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What FSU’s Undergraduate Research Opportunity Program Is Really Like

This article is written by a student writer from the Her Campus at FSU chapter.

Have you ever wondered what it might be like to get hands-on experience within your field? Have you ever considered being a part of a research project? The Undergraduate Research Opportunity Program (UROP) at FSU might be the program for you!

Run by FSU’s Center for Undergraduate Research and Academic Engagement (CRE), UROP is a flexible and engaging community that provides first-year and second-year students with the resources to get involved with research projects at FSU. With the application for the 2024-2025 year opening up, let me be your personal advisor and spill the tea on everything you need to know about the program, from the good to the bad. 

Why should you join UROP?

I would highly recommend joining UROP. It provides you with practical experience in a diverse variety of fields. Whether that be something in your current field or another field you are interested in, this is the perfect way to immerse yourself in your studies. You can also build your range of skills. From research tasks to collaborative efforts, there’s a lot you’ll be learning in this program. 

With FSU’s involvement in research, it’s worth trying out! During this program, I found out that I love research more than I originally thought, and I could see myself doing this as my future career.

Joining a Research Project

The first thing you will do for UROP is join a research group. This is a step-by-step process that UROP will guide you through. From attending interest meetings to interviews, you will be able to gain personal experience from research mentors who are seeking mentees. There are hundreds of options to pick from, and you’re not limited to your field you study. You can pick any project!

In my opinion, this is the hardest part of the entire program. It’s important to ensure that you’re picking the right project for you and only join a project that you’re actually interested in. You’ll be in this group for the whole year, so really make it count! 

When deciding if you should join UROP, it’s important to know that research projects are going to take time and dedication. The amount of time depends on the project, but usually, mentors are pretty flexible. A lot of the tasks you’ll be doing are introductory research tasks such as literature reviews, data analysis, and coding. They’re pretty easy to learn, and your research mentor will be there to guide you. Plus, these skills are great to have! 

the colloquium

UROP requires that every participant attend a bi-weekly colloquium course that is taught by previous UROP students (an opportunity you can gain from the program). If you’re asked into the program, they’ll send you a list of colloquium meeting times and you get to rank which ones work best for you. The course is one credit and isn’t very taxing in terms of workload. The main purpose of it is to ensure that you’re keeping up with the program (literally). 

At first, the colloquium wasn’t my favorite, but as the year progressed, I found myself really appreciating it. Being able to connect with the other undergraduate students in the course was helpful as everyone is going through this for the first time together. When I was clueless, at least someone else was too.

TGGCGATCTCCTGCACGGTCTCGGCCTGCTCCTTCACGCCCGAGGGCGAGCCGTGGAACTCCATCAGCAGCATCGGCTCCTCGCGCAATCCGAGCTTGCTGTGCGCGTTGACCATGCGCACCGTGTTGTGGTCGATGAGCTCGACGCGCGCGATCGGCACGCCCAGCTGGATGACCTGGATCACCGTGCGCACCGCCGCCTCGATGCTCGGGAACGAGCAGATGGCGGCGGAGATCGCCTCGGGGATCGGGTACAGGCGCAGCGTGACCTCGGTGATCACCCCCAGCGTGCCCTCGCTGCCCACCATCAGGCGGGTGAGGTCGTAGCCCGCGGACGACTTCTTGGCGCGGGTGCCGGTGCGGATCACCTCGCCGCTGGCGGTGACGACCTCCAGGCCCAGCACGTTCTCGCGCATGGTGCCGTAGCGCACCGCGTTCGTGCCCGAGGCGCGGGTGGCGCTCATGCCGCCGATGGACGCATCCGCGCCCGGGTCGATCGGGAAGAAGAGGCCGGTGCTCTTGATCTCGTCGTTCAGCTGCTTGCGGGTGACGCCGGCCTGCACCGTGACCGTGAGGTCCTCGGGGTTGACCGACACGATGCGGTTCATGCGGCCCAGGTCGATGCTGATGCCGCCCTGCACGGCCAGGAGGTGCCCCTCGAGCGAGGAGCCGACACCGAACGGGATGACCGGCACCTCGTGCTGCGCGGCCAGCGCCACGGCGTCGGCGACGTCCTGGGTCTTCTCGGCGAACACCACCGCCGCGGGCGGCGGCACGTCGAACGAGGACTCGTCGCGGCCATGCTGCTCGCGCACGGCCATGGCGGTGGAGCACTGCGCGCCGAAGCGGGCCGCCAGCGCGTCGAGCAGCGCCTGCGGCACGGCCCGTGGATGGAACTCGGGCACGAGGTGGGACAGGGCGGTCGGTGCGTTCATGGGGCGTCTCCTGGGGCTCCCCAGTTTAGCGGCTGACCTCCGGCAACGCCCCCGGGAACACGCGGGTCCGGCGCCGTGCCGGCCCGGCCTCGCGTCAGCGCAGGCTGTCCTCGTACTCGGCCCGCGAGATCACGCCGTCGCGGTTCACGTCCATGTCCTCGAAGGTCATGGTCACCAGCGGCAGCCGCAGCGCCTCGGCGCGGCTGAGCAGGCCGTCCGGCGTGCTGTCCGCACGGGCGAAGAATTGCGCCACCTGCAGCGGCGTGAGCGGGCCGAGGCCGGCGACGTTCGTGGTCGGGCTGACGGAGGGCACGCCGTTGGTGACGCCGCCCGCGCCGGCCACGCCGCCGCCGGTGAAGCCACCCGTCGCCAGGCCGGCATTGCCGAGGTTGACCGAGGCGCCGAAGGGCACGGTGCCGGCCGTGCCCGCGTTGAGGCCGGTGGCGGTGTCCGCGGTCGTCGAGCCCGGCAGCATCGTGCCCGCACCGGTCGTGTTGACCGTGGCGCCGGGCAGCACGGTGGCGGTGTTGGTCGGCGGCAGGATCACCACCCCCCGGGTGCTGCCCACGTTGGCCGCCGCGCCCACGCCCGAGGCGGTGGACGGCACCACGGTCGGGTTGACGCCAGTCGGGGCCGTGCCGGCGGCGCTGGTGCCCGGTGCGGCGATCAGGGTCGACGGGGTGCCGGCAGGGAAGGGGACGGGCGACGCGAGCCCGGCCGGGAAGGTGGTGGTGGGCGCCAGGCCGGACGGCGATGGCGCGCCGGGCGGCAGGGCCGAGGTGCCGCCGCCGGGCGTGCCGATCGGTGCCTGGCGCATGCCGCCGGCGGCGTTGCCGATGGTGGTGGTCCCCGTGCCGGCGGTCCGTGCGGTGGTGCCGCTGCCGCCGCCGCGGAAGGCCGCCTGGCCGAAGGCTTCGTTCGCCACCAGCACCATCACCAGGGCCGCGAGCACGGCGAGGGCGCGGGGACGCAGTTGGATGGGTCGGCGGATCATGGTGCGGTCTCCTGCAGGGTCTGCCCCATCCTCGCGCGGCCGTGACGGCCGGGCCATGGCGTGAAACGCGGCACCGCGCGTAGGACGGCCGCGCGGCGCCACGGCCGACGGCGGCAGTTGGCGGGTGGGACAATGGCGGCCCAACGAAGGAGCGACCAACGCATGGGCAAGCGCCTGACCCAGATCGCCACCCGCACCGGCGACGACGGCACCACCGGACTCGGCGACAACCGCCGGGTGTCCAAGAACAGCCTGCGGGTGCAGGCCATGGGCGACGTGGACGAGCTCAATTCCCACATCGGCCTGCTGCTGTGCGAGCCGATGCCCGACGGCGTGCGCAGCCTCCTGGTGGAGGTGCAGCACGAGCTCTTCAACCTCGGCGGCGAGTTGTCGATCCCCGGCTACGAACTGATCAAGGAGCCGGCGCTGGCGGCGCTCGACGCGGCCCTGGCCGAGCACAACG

That being said, there are aspects of the colloquium that definitely won’t work for some people. One of the most important parts of the colloquium is making sure that you’ll actually go. You get one excused absence, and while this might sound intimidating, don’t let it draw you away from the program. Throughout my year in UROP, I only missed one class (unexcused), and all I had to do to make up the absence was one assignment.

Lastly, the colloquium is year-long. This is something you should take into consideration when you’re applying. When applying for spring courses, UROP makes it easy and allows you to change meeting times if you need to. The course being year-round was super beneficial for me, but it isn’t for everyone, so just make sure you know what you’re getting into!

the symposium

After a long year of research, you’ll finally make it to the Undergraduate Research Symposium. This is an event where you, alone or with your research team, will get the chance to make a research poster and present it! When I first applied to UROP, this was the part I was most nervous about, but it ended up being one of my favorite parts of the program.

During the spring semester, you’ll begin to create a poster based on the research you conducted. At the symposium, you’ll be there for around an hour presenting your research to anyone interested! Despite having to dress business casual, the event itself is super casual and pretty chill (they also have snacks). It can be nerve-wracking to have to publicly speak, but no one is expecting you to be an expert. And besides, at this point in the program, you’ll be pretty experienced with your research. It also looks really good on your resume. 

If after reading this, you’re still interested in applying (I really hope you are!), the application deadline is May 1 for incoming and first-year students or July 1 for transfer students. I hope to see you at the next Undergraduate Research Symposium!

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Anna Strickland is a Staff Writer for the Her Campus FSU chapter. Beyond Her Campus, she is a sophomore studying Psychology at Florida State University. In her free time, Anna enjoys reading, journaling, going on walks, listening to music and podcasts, driving, and exploring! She is super excited to be a part of Her Campus!